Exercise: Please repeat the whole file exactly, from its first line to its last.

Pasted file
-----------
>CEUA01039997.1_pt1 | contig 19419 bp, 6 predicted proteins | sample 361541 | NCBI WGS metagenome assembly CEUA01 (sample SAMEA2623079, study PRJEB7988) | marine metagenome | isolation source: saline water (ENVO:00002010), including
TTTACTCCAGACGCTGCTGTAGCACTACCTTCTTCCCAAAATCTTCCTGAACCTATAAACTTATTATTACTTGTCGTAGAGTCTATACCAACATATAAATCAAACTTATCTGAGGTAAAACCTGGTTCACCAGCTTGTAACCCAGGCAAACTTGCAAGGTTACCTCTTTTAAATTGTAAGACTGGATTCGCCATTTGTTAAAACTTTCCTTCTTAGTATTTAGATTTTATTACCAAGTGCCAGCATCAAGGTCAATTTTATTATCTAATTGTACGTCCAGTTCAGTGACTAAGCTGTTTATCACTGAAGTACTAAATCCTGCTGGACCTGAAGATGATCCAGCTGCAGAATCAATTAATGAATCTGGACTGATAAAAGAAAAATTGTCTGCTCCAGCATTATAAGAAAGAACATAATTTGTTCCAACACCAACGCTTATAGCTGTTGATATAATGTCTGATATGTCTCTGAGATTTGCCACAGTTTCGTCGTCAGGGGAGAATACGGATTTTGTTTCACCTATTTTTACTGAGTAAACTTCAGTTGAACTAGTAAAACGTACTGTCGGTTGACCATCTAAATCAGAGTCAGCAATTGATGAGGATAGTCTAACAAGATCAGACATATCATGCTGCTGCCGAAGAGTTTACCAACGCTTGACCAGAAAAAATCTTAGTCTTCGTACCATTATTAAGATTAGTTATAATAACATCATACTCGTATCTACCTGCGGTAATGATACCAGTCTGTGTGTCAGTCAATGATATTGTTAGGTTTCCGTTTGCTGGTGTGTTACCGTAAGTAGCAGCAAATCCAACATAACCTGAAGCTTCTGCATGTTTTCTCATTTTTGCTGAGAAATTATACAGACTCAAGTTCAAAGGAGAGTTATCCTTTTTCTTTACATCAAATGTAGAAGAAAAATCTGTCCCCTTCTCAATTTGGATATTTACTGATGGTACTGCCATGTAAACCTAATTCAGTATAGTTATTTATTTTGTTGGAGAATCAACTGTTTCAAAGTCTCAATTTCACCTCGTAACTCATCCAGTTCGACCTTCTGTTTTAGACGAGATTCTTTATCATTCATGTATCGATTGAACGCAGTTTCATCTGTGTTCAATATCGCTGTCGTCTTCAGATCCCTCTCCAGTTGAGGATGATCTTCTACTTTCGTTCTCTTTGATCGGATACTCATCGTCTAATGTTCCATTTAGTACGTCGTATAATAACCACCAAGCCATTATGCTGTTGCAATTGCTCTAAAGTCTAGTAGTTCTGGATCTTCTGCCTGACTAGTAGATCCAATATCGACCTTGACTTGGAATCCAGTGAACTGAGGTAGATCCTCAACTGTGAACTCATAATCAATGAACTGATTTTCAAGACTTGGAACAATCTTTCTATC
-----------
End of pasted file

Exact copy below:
>CEUA01039997.1_pt1 | contig 19419 bp, 6 predicted proteins | sample 361541 | NCBI WGS metagenome assembly CEUA01 (sample SAMEA2623079, study PRJEB7988) | marine metagenome | isolation source: saline water (ENVO:00002010), including
TTTACTCCAGACGCTGCTGTAGCACTACCTTCTTCCCAAAATCTTCCTGAACCTATAAACTTATTATTACTTGTCGTAGAGTCTATACCAACATATAAATCAAACTTATCTGAGGTAAAACCTGGTTCACCAGCTTGTAACCCAGGCAAACTTGCAAGGTTACCTCTTTTAAATTGTAAGACTGGATTCGCCATTTGTTAAAACTTTCCTTCTTAGTATTTAGATTTTATTACCAAGTGCCAGCATCAAGGTCAATTTTATTATCTAATTGTACGTCCAGTTCAGTGACTAAGCTGTTTATCACTGAAGTACTAAATCCTGCTGGACCTGAAGATGATCCAGCTGCAGAATCAATTAATGAATCTGGACTGATAAAAGAAAAATTGTCTGCTCCAGCATTATAAGAAAGAACATAATTTGTTCCAACACCAACGCTTATAGCTGTTGATATAATGTCTGATATGTCTCTGAGATTTGCCACAGTTTCGTCGTCAGGGGAGAATACGGATTTTGTTTCACCTATTTTTACTGAGTAAACTTCAGTTGAACTAGTAAAACGTACTGTCGGTTGACCATCTAAATCAGAGTCAGCAATTGATGAGGATAGTCTAACAAGATCAGACATATCATGCTGCTGCCGAAGAGTTTACCAACGCTTGACCAGAAAAAATCTTAGTCTTCGTACCATTATTAAGATTAGTTATAATAACATCATACTCGTATCTACCTGCGGTAATGATACCAGTCTGTGTGTCAGTCAATGATATTGTTAGGTTTCCGTTTGCTGGTGTGTTACCGTAAGTAGCAGCAAATCCAACATAACCTGAAGCTTCTGCATGTTTTCTCATTTTTGCTGAGAAATTATACAGACTCAAGTTCAAAGGAGAGTTATCCTTTTTCTTTACATCAAATGTAGAAGAAAAATCTGTCCCCTTCTCAATTTGGATATTTACTGATGGTACTGCCATGTAAACCTAATTCAGTATAGTTATTTATTTTGTTGGAGAATCAACTGTTTCAAAGTCTCAATTTCACCTCGTAACTCATCCAGTTCGACCTTCTGTTTTAGACGAGATTCTTTATCATTCATGTATCGATTGAACGCAGTTTCATCTGTGTTCAATATCGCTGTCGTCTTCAGATCCCTCTCCAGTTGAGGATGATCTTCTACTTTCGTTCTCTTTGATCGGATACTCATCGTCTAATGTTCCATTTAGTACGTCGTATAATAACCACCAAGCCATTATGCTGTTGCAATTGCTCTAAAGTCTAGTAGTTCTGGATCTTCTGCCTGACTAGTAGATCCAATATCGACCTTGACTTGGAATCCAGTGAACTGAGGTAGATCCTCAACTGTGAACTCATAATCAATGAACTGATTTTCAAGACTTGGAACAATCTTTCTATC